OPINION5 September 2022

Tempted to be toxic? The impact of bad leadership

Opinion People Wellbeing

Toxic leadership can have a profound impact on a business. Matt Hay of Bulbshare examines recent research on some of the more destructive facets of modern leadership.


Leaders seem to be behaving badly. In the 2020s those who exhibit toxic traits appear to be filtering up to the highest echelons of government and business. But it wasn’t supposed to be this way.

In recent decades society has been lauding the virtues of company founders who put purpose and people ahead of profit – as well as politicians who lead by example. The continued presence of malevolent folk who bully, lie or cheat their way to success had us pause for thought. As a society, were we too quick to say that authoritarian leadership was receding in place of empathic, collaborative, kind ways of running an organisation? And is there ever cause for using toxic techniques to get the job done?

The notion of toxic leaders isn’t new. In 1996, US political scientist Marcia Whicker published Toxic leaders: When organisations go bad. In it she said that good “leadership is pervasive, persuasive, and persistent. Bad leadership is poisoned with pedanticism, posturing, self-importance”. Since then, many consultants and gurus have offered methods on how to spot – and root out – bad leaders.

However, our research shows that the business community might not be so good at dealing with them. A large proportion – 70% – of our research community had experienced toxic leadership at work. In addition, 60% had experienced bullying in the workplace – data gathered through binary, A/B testing via our rich media survey functionality. 

Mental health in the workplace has been an ever-present theme at Bulbshare over the last 18 months, as it has frequently come up when talking to our global insight community about the key issues that affect their day-to-day lives – during and post-Covid-19.

In a recent webinar we ran with mental health campaigner Geoff McDonald on breaking the stigma surrounding mental health at work, we discovered that the majority of people still shy away from talking about the issue. Wanting to dig a little deeper, we launched the study. 

The methodology behind the research was principally survey-based, including a mix of binary AB, swipe and multiple choice questions, as well as open text questions to gain more long-form, qualitative and nuanced responses. The survey took place across July.

The 825 strong research community is made up of an always-on UK gen-pop community, split between 11% 16 to 25 year olds, 73% 26 to 50 year olds and 16% aged 51 and over. It is 69% female, 29% male, and 2% non-binary.

Is bad actually bad? 
Managers reading this might be able to recall a time when they lost their cool. Or resorted to chastising a team member who wasn’t coming up to scratch. Sometimes pressure makes diamonds. But if you’re using fear as a motivating force on a regular basis, you might be a toxic leader.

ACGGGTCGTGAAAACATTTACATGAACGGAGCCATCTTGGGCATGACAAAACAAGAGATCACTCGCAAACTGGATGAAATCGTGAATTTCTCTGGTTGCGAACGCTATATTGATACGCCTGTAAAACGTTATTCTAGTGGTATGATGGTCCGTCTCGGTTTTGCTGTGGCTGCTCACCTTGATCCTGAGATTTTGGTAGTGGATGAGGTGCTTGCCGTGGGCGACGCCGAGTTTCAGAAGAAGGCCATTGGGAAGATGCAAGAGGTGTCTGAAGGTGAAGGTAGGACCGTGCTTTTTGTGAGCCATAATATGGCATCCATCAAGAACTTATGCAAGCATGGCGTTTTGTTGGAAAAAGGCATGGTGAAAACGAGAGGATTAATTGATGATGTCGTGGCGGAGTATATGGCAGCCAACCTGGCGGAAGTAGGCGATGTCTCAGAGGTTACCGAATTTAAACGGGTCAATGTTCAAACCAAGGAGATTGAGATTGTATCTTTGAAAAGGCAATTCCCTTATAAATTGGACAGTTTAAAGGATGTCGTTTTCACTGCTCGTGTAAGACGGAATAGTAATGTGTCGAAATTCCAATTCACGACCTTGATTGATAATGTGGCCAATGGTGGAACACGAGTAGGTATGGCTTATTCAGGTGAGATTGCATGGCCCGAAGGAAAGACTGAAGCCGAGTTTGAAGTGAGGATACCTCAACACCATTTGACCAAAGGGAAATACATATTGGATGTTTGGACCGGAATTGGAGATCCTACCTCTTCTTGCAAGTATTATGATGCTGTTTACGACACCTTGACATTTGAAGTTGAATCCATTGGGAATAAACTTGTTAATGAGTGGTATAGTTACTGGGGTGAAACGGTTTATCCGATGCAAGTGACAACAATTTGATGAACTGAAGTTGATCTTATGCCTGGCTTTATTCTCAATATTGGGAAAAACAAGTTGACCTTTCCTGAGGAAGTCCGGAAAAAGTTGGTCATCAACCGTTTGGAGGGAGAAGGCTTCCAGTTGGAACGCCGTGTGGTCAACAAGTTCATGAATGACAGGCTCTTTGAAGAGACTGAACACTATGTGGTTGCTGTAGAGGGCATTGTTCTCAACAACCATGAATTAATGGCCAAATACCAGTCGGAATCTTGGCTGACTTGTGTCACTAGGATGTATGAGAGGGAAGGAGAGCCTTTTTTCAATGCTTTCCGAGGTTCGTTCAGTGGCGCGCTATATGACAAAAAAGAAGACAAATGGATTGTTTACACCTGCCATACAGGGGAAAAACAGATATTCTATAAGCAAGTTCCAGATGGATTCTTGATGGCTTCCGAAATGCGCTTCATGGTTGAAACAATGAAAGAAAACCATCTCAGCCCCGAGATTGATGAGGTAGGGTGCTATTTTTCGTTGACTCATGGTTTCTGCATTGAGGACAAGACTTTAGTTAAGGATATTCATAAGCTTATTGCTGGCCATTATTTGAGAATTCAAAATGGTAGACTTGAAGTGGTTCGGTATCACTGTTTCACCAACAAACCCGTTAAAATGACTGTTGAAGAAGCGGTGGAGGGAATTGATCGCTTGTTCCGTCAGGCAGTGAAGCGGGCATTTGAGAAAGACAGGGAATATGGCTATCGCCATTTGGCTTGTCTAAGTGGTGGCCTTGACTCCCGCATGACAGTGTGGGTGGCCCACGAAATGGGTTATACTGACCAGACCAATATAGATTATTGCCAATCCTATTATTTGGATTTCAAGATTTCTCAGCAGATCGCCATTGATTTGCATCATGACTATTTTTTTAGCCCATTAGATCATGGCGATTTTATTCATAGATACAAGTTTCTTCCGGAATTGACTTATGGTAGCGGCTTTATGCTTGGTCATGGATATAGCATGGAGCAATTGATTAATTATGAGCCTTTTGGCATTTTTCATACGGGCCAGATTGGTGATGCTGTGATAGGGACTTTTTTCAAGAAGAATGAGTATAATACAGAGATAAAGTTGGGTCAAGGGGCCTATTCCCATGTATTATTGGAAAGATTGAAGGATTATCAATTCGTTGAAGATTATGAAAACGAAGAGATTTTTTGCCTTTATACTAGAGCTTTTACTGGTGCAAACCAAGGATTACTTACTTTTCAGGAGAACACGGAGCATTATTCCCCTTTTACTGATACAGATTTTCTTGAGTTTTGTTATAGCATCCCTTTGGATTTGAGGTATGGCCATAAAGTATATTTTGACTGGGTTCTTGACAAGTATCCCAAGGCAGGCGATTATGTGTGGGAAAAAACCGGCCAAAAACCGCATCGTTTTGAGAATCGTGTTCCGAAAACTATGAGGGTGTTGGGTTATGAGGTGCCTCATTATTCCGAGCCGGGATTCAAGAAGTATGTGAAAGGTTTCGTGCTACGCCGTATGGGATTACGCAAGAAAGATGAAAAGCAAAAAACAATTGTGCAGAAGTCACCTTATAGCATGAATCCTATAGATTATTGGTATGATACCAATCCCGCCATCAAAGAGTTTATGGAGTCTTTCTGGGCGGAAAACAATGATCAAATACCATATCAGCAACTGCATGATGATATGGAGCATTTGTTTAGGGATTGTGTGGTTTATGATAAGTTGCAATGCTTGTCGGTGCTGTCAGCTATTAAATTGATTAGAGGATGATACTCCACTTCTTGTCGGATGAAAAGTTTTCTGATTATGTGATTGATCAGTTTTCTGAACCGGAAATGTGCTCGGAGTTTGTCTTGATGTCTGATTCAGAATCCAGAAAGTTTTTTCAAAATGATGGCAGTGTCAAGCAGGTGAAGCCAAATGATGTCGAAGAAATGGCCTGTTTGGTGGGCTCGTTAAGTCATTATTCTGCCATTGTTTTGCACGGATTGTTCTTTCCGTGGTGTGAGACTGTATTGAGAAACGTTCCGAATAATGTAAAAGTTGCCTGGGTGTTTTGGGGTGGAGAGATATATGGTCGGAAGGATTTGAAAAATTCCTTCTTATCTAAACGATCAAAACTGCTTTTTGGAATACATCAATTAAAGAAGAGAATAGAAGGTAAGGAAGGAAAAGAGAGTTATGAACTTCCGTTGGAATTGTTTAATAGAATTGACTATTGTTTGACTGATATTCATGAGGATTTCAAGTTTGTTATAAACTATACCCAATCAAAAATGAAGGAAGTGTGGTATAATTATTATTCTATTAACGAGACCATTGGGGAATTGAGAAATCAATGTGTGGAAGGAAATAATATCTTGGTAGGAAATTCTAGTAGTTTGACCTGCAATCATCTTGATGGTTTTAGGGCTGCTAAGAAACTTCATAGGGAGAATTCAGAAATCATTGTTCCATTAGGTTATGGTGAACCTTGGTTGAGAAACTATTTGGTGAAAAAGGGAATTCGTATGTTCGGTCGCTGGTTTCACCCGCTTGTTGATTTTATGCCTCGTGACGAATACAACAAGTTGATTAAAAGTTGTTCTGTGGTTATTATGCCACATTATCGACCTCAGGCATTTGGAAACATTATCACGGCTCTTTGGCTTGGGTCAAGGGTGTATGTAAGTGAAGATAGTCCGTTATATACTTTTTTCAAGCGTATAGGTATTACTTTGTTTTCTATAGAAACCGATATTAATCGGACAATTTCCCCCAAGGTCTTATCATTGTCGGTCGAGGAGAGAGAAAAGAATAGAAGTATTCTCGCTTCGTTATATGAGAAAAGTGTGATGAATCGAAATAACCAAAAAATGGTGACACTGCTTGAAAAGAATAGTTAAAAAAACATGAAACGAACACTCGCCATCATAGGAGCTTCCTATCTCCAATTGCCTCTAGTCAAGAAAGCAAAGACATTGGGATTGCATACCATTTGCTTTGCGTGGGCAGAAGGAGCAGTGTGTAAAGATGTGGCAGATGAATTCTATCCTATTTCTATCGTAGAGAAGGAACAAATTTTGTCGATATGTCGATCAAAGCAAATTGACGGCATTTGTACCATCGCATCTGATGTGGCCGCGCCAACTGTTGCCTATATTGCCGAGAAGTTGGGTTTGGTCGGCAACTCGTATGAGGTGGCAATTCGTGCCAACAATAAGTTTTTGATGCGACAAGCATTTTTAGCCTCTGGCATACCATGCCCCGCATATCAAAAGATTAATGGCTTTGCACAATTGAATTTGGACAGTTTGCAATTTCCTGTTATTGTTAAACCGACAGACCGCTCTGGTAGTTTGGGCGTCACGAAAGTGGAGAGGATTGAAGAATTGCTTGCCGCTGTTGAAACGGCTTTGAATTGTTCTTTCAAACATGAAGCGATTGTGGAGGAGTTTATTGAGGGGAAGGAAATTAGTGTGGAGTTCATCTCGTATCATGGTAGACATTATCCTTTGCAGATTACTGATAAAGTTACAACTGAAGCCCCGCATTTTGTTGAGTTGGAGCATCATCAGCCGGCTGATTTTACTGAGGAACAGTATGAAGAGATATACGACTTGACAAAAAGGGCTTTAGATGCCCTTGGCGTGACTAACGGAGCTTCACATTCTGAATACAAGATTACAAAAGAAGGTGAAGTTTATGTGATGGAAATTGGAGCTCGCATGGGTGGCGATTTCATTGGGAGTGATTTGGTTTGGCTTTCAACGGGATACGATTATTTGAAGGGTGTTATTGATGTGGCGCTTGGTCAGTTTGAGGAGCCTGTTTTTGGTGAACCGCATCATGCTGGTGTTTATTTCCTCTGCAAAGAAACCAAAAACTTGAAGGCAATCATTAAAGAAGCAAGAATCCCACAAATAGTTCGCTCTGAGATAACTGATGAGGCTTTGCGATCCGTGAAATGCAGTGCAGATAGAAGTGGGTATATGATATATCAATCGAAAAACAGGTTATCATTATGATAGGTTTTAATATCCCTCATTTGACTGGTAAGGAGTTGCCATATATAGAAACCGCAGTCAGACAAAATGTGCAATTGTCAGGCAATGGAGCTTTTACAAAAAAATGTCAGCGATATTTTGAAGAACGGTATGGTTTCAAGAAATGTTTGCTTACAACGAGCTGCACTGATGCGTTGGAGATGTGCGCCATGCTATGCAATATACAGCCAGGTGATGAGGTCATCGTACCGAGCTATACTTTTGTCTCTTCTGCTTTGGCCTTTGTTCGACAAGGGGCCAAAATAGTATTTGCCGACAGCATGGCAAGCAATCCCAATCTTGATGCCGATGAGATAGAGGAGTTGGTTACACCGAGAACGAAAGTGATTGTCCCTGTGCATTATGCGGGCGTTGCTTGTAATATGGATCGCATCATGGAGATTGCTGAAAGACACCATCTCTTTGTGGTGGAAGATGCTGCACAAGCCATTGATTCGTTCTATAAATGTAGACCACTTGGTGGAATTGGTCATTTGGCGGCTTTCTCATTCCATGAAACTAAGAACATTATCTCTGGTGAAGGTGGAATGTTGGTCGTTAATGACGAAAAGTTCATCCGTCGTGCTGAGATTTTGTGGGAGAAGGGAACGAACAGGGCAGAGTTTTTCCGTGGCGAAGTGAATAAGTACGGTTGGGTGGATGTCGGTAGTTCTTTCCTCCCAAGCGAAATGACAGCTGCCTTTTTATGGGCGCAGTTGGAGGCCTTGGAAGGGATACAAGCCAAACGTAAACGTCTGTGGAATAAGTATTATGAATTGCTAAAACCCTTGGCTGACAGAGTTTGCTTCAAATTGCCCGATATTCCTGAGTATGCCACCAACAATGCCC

In unpicking the reason why people become bullying bosses, we can better equip ourselves to withstand them (as employees) or recognise and intervene (as employers). One problem might be the fact that leaders confuse cruelty with productivity – the more draconian, the tighter the ship. In fact, a significant proportion of our insight community seems to believe this, with 25% thinking that these types of workplaces are more productive in the short term.

Meanwhile more than half of research community members ( 51%) said that bosses who pressurise teams get more out of them. In contrast, an overwhelming majority said they respond best to empathy, with 85% stating that a kind boss helps them get more done.

Professional pathogen
After the pandemic, more people are prioritising mental health and a work-life balance. But toxic leaders might be preventing employees and companies from having forthright and open conversations about how to make work less of a curse and more of a boon. This toxicity at the top might account for the 47% of our respondents who said they’re still uncomfortable talking about their mental wellbeing with managers and colleagues. In fact, 63% feel only somewhat supported or unsupported by their HR teams when it came to their mental health.

Meanwhile, evidence shows that tyrannical traits are infectious. A recent study [Tokarev et al] by the University of Manchester showed a link between bullying, disillusionment, counterproductive behaviour, depression in workers and narcissism in leaders. Taken from an international sample of more than 1,200 employees across industries, the research shows that the bad habits of bosses become endemic in companies. In this way, toxic leadership can erode an organisation’s fortunes and, in some cases, lead to its total collapse.

We believe we’re seeing a shift towards a more open attitude when it comes to discussing mental health at work, and a dropping of the stigma surrounding it – albeit a slow one. While there’s undeniably been a rise in celebrities embracing the chance to discuss their own mental health issues in the media, the filtering down of this new-found openness into everyday people’s attitudes and behaviours has been more gradual.

Any movement, though, towards breaking down these barriers can only be a good thing, and with more and more organisations doing what they can to discourage toxicity at the top, the future is looking increasingly positive when it comes to mental health. 

Matt Hay is founder and chief executive officer at Bulbshare